I have a giant marrow seed that I got from a grower in the Netherlands that I’m growing this year. They call zucchini squash, courgettes or marrows in Europe. Both zucchini and marrows are in the same family- Curcurbita Pepo. My giant marrow (zucchini) is getting bigger and more gnarly. It is now kept wrapped up tightly with row cover to protect it from the pesky squirrel. I’m not sure how much it weighs as I don’t know of any measurement method like we have for giant pumpkins so it is always a surprise at the State Fair or at the Giant Pumpkin Commonwealth weigh-off in Colorado but it sure looks BIG with that beer can on it for perspective. The US record for this type of giant vegetable is around 90 lbs! Last year, my biggest marrow weighed 43 lbs and set a NM State Record. This one is still growing so we will see!
Here’s the update on the other GIANT VEGETABLES I’M GROWING THIS YEAR.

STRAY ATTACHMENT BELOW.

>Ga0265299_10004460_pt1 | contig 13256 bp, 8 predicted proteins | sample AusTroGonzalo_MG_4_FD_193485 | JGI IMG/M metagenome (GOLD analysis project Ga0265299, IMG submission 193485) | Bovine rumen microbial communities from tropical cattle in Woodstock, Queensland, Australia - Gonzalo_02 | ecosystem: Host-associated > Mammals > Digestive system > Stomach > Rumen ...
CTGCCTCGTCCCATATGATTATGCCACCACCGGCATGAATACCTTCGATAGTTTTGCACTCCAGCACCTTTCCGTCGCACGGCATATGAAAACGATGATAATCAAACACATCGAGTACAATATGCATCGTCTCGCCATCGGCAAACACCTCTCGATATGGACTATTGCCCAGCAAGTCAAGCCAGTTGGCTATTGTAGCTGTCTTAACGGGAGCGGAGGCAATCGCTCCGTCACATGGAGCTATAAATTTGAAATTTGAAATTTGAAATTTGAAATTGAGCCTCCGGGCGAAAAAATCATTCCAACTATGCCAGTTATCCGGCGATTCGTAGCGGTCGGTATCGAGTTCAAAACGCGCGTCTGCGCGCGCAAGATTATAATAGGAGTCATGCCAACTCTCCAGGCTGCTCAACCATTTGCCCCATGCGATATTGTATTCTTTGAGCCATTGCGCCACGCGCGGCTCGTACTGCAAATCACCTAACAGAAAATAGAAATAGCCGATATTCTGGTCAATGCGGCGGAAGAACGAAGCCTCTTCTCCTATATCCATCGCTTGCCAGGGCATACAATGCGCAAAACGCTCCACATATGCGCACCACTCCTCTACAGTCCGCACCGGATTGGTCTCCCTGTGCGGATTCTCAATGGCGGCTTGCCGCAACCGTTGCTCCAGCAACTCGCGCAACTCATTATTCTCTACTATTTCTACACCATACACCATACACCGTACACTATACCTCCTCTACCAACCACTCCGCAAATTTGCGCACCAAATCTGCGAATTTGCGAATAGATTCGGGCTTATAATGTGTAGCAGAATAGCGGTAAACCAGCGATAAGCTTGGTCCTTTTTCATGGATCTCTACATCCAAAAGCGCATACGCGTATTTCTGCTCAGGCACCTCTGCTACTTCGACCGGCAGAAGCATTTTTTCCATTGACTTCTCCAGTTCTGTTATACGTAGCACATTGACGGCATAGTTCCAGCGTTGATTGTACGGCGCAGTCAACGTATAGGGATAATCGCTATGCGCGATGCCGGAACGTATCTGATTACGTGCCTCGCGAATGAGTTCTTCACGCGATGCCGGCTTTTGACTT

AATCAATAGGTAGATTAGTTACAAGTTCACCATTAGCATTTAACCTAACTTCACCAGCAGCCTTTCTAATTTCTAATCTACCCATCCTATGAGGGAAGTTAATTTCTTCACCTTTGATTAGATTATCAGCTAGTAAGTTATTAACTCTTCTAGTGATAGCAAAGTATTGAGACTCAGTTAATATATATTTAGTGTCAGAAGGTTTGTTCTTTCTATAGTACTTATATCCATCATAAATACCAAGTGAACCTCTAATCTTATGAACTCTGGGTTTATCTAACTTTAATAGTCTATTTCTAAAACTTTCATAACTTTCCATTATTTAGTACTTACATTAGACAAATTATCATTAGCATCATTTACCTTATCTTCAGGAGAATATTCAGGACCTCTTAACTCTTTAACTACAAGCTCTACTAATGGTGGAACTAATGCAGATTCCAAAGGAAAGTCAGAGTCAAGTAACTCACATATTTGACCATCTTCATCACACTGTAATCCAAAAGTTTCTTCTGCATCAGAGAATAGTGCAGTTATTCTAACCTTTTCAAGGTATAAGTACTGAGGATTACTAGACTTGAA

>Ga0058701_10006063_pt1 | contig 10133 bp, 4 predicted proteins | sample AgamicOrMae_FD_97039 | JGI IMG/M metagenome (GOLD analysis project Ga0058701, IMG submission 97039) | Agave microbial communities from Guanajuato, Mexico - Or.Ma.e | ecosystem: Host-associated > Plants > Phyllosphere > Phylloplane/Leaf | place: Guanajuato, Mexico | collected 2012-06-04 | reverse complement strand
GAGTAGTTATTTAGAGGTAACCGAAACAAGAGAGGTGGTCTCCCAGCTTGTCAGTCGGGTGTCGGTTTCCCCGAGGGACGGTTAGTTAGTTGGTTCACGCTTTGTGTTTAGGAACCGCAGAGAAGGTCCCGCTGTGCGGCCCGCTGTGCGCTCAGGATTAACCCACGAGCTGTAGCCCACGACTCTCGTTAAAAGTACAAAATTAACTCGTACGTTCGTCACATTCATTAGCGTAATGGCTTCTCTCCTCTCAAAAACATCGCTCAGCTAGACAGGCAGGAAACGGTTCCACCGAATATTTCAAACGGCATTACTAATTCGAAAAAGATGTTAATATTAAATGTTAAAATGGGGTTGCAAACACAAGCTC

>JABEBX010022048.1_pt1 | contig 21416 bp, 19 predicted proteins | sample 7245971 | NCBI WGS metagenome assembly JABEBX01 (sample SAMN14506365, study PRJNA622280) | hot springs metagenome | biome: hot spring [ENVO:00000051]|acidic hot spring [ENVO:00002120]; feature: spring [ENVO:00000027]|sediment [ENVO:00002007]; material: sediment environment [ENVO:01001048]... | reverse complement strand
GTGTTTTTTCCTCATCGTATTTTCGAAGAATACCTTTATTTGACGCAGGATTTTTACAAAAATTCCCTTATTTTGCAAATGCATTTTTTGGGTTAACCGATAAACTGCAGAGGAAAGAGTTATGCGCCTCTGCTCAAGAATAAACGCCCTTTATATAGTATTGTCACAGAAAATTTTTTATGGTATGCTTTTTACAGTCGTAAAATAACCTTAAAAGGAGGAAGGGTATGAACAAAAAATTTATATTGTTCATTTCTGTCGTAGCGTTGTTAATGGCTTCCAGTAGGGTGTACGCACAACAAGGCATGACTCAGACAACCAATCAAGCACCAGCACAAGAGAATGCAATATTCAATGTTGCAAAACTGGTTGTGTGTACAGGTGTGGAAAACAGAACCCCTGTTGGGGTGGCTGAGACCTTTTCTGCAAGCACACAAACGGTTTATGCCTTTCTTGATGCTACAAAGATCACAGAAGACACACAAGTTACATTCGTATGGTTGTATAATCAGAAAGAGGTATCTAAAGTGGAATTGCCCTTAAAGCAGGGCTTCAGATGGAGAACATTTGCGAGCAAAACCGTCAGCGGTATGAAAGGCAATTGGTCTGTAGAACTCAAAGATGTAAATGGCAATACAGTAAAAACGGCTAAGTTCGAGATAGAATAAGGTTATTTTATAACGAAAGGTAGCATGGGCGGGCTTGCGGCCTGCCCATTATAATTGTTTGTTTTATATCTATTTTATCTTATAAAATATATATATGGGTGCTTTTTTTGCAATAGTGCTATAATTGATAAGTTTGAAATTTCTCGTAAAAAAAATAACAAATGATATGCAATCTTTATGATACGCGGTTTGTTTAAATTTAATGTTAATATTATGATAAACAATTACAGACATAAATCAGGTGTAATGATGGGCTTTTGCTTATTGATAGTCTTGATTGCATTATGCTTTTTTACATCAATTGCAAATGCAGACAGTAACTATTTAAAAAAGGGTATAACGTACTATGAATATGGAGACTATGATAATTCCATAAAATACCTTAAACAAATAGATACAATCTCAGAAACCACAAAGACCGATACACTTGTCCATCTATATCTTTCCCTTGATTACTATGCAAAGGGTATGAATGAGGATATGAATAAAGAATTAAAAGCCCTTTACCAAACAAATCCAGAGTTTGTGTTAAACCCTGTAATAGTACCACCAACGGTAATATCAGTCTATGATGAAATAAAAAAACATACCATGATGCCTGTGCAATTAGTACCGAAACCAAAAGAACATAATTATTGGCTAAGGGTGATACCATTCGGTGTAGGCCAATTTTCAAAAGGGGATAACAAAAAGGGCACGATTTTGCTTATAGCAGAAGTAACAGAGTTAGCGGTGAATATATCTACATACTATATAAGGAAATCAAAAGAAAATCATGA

I also have several little pumpkins (biggest 16 lbs.) on another pumpkin plant, the 1048 Grande, that are in great position on the main vine. They were pollinated later and so they are smaller right now but have the potential to get bigger than ‘MAX’. They are growing slowly right now gaining about 5 lbs a day. Hope they take off as well.
The ‘Greenie squash plant has really blossomed (no pun intended) putting out 5 little green pumpkin type squashes. They are so beautiful, just like a pumpkin only a beautiful green and the plant is huge. Lots of leaves to feed all of them!
Meanwhile this giant zuck is doing great measuring 30 inches in length and 12 inches across right now and growing steady. I also have 2 others that are a little smaller than this one on this plant. One of them will go to the NM State Fair but the biggest I will save for the Giant Pumpkin Commonwealth Contest in Colorado Springs in early Oct.
And the giant long gourd has many gourds but one gourd growing about 6-8 inches a day in length but it is not on the top of the trellis. I hope I get one pollinated way up on top so it has 10 feet to grow down! This is the one I showed you only 7 days ago when it was 4 inches long!